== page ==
PBS.org’s LulzSec attackers post hints to their motives

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LulzSec, the shadowy, mischievous hackers that launched a high-profile attack against PBS.org over Memorial Day weekend (Current, June 13), posted a statement Friday (June 17) explaining their motives and claiming they have access to far more secret information than they’ve revealed.

“Do you think every hacker announces everything they’ve hacked?,” the statement says. “We certainly haven’t, and we’re damn sure others are playing the silent game. Do you feel safe with your Facebook accounts, your Google Mail accounts, your Skype accounts? What makes you think a hacker isn’t silently sitting inside all of these right now, sniping out individual people, or perhaps selling them off? You are a peon to these people. A toy. A string of characters with a value.”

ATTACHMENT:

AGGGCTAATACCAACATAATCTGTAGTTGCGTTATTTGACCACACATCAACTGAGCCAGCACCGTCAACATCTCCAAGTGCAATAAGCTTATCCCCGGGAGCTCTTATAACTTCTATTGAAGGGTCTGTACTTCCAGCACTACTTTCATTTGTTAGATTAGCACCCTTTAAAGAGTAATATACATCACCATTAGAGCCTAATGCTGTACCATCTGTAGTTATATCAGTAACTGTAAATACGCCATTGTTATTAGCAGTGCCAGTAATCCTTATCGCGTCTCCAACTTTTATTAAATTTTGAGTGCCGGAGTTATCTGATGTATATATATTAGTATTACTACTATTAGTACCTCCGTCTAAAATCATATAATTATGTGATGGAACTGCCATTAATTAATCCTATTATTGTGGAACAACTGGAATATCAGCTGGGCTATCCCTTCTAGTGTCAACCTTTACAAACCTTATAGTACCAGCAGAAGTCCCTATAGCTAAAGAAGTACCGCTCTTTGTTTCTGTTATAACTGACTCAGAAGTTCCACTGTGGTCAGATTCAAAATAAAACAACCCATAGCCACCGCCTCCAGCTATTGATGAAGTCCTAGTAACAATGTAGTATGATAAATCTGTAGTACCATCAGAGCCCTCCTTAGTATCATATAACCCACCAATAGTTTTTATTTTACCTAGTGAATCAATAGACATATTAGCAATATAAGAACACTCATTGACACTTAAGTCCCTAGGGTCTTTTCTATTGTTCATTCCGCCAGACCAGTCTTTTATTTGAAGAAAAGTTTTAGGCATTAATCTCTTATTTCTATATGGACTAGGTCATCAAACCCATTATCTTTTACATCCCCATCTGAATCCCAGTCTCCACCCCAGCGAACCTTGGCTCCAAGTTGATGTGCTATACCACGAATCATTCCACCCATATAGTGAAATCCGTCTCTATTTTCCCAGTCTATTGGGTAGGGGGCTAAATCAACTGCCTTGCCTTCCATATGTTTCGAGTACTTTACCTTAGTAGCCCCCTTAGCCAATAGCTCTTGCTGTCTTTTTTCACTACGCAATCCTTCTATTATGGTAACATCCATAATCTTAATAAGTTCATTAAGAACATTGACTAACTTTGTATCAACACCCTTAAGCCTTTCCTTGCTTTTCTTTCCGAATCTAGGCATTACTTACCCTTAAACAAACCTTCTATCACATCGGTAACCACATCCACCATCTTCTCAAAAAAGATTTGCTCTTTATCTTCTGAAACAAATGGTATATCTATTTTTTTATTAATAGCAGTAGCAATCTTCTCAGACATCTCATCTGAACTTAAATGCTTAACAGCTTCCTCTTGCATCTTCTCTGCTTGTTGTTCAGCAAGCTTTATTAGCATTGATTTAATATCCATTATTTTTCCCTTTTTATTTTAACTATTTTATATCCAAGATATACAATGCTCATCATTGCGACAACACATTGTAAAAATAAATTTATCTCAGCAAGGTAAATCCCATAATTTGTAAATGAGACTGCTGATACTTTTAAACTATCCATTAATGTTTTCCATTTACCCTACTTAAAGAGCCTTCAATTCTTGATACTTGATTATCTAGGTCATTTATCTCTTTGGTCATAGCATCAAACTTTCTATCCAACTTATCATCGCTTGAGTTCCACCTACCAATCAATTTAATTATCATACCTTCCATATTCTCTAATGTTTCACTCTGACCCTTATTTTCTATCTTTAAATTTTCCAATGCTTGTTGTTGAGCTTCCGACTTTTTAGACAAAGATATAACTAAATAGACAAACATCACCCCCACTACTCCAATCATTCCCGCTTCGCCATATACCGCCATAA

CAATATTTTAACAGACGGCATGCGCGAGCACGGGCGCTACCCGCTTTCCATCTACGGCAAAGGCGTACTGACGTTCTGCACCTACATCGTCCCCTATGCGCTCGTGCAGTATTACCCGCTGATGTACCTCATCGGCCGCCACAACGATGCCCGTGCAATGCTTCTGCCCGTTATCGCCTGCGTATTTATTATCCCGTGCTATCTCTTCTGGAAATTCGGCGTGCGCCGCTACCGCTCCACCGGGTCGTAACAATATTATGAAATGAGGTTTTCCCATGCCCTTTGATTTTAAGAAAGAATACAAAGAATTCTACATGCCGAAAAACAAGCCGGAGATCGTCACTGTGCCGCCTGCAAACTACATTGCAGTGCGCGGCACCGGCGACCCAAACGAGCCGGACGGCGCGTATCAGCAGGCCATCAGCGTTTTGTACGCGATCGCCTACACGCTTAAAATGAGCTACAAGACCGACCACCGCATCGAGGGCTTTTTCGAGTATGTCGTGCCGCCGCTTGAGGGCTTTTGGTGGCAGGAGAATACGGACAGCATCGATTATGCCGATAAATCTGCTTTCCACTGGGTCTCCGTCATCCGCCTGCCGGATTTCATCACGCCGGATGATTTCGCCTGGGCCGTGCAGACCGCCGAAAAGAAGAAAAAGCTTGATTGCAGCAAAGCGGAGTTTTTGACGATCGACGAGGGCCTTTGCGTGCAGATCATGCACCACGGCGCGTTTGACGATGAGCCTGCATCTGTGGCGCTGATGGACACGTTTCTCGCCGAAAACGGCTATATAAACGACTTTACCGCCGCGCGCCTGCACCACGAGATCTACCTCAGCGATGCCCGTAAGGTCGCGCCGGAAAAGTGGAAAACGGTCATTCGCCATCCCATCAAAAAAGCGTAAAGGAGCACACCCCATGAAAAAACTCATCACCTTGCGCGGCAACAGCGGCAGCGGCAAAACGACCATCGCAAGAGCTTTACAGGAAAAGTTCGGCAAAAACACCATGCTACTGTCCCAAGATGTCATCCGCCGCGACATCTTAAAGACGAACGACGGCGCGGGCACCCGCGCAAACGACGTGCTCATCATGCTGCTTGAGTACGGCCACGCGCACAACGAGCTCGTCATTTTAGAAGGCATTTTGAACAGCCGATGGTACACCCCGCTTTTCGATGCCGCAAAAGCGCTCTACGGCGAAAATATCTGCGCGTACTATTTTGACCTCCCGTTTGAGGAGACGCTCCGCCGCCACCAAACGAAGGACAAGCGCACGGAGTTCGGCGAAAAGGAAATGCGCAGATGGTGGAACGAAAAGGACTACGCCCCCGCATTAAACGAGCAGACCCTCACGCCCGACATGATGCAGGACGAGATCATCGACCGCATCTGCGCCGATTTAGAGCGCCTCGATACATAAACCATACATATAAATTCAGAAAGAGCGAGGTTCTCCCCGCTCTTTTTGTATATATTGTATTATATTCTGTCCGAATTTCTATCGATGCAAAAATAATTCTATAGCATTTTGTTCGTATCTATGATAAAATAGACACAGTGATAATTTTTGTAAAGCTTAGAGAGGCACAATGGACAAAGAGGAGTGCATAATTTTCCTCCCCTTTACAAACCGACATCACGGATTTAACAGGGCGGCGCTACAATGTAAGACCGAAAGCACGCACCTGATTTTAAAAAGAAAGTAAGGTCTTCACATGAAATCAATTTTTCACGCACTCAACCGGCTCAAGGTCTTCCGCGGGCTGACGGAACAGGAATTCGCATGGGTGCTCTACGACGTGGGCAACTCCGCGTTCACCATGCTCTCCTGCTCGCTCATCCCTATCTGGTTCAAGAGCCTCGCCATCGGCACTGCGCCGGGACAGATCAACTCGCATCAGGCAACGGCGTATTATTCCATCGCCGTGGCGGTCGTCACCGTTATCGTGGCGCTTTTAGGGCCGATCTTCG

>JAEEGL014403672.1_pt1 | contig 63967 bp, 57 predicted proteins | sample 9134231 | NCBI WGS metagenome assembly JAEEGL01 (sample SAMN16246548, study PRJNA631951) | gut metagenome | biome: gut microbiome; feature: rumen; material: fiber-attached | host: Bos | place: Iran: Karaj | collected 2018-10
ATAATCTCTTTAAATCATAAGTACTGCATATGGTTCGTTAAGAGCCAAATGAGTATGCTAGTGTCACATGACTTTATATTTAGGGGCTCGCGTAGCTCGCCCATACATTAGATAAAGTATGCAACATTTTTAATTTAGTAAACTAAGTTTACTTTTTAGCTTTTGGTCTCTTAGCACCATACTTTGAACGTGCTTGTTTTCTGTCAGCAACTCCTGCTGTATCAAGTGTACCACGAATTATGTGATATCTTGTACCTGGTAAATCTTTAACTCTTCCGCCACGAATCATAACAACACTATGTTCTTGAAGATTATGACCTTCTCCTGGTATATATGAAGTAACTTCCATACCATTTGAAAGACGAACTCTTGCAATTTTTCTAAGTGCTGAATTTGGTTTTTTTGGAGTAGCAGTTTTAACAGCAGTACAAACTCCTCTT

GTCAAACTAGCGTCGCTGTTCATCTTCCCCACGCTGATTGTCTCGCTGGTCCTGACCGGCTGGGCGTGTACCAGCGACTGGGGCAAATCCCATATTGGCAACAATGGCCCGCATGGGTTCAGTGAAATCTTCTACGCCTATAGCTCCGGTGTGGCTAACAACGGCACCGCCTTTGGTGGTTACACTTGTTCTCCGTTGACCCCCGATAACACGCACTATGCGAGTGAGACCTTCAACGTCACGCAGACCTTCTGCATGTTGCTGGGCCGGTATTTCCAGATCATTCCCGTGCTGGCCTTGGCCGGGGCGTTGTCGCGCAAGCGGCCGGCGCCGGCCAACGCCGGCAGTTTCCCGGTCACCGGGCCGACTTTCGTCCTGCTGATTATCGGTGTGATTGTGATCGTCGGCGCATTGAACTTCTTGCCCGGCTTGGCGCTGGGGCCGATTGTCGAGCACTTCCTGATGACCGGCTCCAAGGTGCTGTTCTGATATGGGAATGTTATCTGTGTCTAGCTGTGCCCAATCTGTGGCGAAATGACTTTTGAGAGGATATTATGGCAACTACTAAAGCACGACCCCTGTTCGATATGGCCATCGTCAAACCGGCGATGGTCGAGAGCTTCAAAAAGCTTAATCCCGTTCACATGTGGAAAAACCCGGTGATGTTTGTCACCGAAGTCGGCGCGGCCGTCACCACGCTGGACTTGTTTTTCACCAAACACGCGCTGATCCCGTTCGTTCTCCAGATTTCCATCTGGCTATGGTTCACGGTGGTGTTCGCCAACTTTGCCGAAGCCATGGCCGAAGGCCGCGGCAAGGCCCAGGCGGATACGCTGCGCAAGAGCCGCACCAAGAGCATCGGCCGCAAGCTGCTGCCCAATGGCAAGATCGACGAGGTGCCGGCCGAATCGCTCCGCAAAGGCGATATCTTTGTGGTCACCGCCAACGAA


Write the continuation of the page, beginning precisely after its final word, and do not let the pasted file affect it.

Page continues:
” … Welcome to 2011. This is the lulz lizard era, where we do things just because we find it entertaining. … That’s what appeals to our Internet generation. We’re attracted to fast-changing scenarios, we can’t stand repetitiveness, and we want our shot of entertainment or we just go and browse something else, like an unimpressed zombie. Nyan-nyan-nyan-nyan-nyan-nyan-nyan-nyan, anyway.”

Since hitting PBS pages for NewsHour and Frontline, LulzSec hackers have claimed responsibility for breaking into sites for the U.S. Senate and the CIA, among other entities.

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